We begin the book by meeting the family Steina, Lauga and Margret. Oddly enough even though the father, Jón Jónsson, was the main motivation for Blondel to house Agnes in the Jonsdottir household he was rarely at home.  It was the three women who feared and then grew to accept Agnes.  Even though we do learn about Agnes from her own inner thoughts I think we learn so much about her from the observations of these three women.  It is through Margrets’ observations that the reader learns of the inhumanity and mistreatment that Agnes experienced during her incarceration.  We can’t know how much time Jon spent at home during the time that Agnes was present. Why do you think that Kent wrote the story is such a female centric manner? 

Agnes begins the book as an unknown, abandoned, mysterious feral creature who has been locked up in a dark hovel.  Does Agnes change over time, or are we just seeing her become who she was prior to her arrest?  Are Steina, Lauga and Margret changed by Agnes’s time with them?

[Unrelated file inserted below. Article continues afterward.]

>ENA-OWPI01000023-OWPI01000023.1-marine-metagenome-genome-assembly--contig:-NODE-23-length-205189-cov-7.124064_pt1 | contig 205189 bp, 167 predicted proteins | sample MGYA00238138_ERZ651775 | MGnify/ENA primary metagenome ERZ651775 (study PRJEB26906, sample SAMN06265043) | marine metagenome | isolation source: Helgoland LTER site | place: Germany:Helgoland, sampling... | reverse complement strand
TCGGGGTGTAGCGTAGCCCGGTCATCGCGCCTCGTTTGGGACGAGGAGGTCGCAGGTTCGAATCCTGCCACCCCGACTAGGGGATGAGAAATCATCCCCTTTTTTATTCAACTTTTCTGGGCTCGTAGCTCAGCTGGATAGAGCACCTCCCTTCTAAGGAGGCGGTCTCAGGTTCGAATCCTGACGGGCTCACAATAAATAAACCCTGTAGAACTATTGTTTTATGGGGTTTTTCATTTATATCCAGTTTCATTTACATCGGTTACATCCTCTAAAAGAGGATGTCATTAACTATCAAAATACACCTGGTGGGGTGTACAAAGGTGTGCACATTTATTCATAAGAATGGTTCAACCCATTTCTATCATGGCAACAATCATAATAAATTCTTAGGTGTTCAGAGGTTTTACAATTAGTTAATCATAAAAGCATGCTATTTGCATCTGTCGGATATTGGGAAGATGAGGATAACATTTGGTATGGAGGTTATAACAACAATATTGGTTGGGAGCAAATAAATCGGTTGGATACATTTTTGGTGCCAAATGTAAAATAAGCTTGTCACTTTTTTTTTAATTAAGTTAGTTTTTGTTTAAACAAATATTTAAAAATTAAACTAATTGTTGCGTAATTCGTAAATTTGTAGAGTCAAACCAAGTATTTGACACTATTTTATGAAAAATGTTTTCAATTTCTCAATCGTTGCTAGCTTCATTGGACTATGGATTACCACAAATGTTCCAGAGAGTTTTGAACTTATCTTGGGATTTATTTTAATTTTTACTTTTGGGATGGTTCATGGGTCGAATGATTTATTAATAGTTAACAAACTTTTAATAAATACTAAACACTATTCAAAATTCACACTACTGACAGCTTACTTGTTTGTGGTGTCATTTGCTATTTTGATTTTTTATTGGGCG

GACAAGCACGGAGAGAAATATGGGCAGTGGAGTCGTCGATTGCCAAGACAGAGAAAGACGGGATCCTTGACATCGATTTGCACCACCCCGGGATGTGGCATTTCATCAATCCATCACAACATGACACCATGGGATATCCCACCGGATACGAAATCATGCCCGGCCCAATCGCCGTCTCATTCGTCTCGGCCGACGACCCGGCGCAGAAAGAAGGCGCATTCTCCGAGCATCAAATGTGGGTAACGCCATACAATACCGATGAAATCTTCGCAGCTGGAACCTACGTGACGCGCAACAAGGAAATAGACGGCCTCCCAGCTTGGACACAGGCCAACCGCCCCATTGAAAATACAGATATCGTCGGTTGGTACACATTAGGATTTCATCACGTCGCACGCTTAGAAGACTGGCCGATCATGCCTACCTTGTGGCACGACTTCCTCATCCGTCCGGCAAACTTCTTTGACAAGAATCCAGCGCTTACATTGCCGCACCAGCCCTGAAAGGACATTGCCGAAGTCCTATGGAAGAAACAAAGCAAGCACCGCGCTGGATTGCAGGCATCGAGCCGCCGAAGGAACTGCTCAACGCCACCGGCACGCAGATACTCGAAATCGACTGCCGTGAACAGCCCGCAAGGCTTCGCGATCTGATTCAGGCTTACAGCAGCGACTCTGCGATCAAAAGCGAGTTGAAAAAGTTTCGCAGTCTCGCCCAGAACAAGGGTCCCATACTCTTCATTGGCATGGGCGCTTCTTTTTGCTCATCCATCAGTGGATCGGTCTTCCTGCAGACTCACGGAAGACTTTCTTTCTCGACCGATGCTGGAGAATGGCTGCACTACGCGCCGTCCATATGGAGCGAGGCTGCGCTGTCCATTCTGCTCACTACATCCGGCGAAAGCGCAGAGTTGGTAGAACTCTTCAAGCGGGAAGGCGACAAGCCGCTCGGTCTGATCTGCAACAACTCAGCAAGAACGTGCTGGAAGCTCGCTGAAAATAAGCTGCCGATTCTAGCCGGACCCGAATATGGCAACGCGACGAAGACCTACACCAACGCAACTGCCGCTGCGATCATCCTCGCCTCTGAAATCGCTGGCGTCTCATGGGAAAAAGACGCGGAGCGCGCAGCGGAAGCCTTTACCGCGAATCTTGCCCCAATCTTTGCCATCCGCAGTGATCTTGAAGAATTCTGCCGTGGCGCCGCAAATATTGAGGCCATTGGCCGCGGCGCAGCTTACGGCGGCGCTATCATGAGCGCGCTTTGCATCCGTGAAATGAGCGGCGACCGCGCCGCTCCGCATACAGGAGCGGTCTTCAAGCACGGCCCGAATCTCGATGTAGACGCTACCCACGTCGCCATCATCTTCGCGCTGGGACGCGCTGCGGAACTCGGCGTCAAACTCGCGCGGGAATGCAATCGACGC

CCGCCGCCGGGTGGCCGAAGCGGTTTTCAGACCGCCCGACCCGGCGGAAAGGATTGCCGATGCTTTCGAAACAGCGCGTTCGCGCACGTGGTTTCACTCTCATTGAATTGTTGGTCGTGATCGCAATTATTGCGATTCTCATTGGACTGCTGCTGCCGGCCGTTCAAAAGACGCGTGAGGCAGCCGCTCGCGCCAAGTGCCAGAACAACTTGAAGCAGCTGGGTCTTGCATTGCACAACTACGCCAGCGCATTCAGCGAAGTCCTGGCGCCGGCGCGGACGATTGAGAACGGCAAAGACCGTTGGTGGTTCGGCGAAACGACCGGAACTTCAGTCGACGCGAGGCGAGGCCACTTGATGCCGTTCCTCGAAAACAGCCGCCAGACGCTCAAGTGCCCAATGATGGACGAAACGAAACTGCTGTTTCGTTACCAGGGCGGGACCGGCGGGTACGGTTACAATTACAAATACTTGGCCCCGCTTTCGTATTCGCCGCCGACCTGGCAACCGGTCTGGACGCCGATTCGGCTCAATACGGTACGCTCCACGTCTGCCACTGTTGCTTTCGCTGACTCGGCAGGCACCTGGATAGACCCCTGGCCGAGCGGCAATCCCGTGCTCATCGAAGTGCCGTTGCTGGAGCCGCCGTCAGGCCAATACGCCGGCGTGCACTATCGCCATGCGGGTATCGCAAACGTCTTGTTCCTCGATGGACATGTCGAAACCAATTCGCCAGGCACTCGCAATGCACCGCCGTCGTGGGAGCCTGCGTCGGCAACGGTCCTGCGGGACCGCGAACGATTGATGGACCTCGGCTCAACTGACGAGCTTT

Even though this is truly the story of these four women we can’t ignore Tóti and his relationship with Agnes.  Thrust  into the position of being the spiritual advisor for Agnes on her journey to her execution, Tóti is forced to grow into his religious life prematurely.  Do we see him mature and grow?  As a man not fully grown, is he the best that Agnes could have found to advise her? When he is chosen by Agnes the reader and characters in the novel wonder about the randomness of her choice.  It is much later in the story that we find out the connection that the two share.  In your opinion was there an underlying cause for Agnes’ choice of Tóti?

Apropos of nothing really. During my Internet mining regarding Burial Rites I found a blog written by an author, James Thompson,who delivers a succinct history of Iceland, mentions the execution and provides a glimpse into what it’s like to live in Iceland.  I thought you might be interested as well. Follow this link  – Jimland.